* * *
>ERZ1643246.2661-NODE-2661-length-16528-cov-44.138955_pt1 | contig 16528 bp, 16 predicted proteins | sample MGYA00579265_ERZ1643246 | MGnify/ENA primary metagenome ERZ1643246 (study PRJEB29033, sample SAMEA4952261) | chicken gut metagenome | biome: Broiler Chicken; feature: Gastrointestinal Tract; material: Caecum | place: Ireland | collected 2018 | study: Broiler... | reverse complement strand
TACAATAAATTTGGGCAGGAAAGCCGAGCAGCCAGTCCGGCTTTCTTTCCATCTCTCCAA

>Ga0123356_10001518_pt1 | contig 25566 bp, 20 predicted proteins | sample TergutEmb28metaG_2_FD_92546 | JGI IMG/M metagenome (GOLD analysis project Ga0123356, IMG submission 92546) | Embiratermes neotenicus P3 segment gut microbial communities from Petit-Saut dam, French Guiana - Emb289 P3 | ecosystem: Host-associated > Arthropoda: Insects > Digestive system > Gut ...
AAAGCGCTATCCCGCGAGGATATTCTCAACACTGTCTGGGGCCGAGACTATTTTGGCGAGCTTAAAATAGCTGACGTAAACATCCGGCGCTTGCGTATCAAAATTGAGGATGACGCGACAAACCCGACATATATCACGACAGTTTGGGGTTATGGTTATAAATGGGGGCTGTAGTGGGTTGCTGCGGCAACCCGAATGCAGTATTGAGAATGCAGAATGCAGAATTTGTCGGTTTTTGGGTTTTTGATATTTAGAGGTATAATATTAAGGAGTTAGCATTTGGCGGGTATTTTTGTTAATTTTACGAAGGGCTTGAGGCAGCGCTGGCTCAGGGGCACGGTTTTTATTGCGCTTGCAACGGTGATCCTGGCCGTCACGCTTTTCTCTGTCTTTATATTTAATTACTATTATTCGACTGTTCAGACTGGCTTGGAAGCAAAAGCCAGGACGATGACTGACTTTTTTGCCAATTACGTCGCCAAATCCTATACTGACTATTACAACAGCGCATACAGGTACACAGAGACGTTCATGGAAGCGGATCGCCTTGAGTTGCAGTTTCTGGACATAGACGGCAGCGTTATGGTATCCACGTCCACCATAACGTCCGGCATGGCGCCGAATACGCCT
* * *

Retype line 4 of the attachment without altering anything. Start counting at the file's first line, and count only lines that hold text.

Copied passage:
AAAGCGCTATCCCGCGAGGATATTCTCAACACTGTCTGGGGCCGAGACTATTTTGGCGAGCTTAAAATAGCTGACGTAAACATCCGGCGCTTGCGTATCAAAATTGAGGATGACGCGACAAACCCGACATATATCACGACAGTTTGGGGTTATGGTTATAAATGGGGGCTGTAGTGGGTTGCTGCGGCAACCCGAATGCAGTATTGAGAATGCAGAATGCAGAATTTGTCGGTTTTTGGGTTTTTGATATTTAGAGGTATAATATTAAGGAGTTAGCATTTGGCGGGTATTTTTGTTAATTTTACGAAGGGCTTGAGGCAGCGCTGGCTCAGGGGCACGGTTTTTATTGCGCTTGCAACGGTGATCCTGGCCGTCACGCTTTTCTCTGTCTTTATATTTAATTACTATTATTCGACTGTTCAGACTGGCTTGGAAGCAAAAGCCAGGACGATGACTGACTTTTTTGCCAATTACGTCGCCAAATCCTATACTGACTATTACAACAGCGCATACAGGTACACAGAGACGTTCATGGAAGCGGATCGCCTTGAGTTGCAGTTTCTGGACATAGACGGCAGCGTTATGGTATCCACGTCCACCATAACGTCCGGCATGGCGCCGAATACGCCT